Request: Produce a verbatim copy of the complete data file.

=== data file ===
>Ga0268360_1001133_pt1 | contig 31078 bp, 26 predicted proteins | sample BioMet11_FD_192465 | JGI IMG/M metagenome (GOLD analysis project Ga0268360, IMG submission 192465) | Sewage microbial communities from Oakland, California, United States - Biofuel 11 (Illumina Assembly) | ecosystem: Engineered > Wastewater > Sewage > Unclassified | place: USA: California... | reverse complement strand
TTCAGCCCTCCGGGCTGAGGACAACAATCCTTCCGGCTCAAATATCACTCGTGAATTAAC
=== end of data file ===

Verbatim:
>Ga0268360_1001133_pt1 | contig 31078 bp, 26 predicted proteins | sample BioMet11_FD_192465 | JGI IMG/M metagenome (GOLD analysis project Ga0268360, IMG submission 192465) | Sewage microbial communities from Oakland, California, United States - Biofuel 11 (Illumina Assembly) | ecosystem: Engineered > Wastewater > Sewage > Unclassified | place: USA: California... | reverse complement strand
TTCAGCCCTCCGGGCTGAGGACAACAATCCTTCCGGCTCAAATATCACTCGTGAATTAAC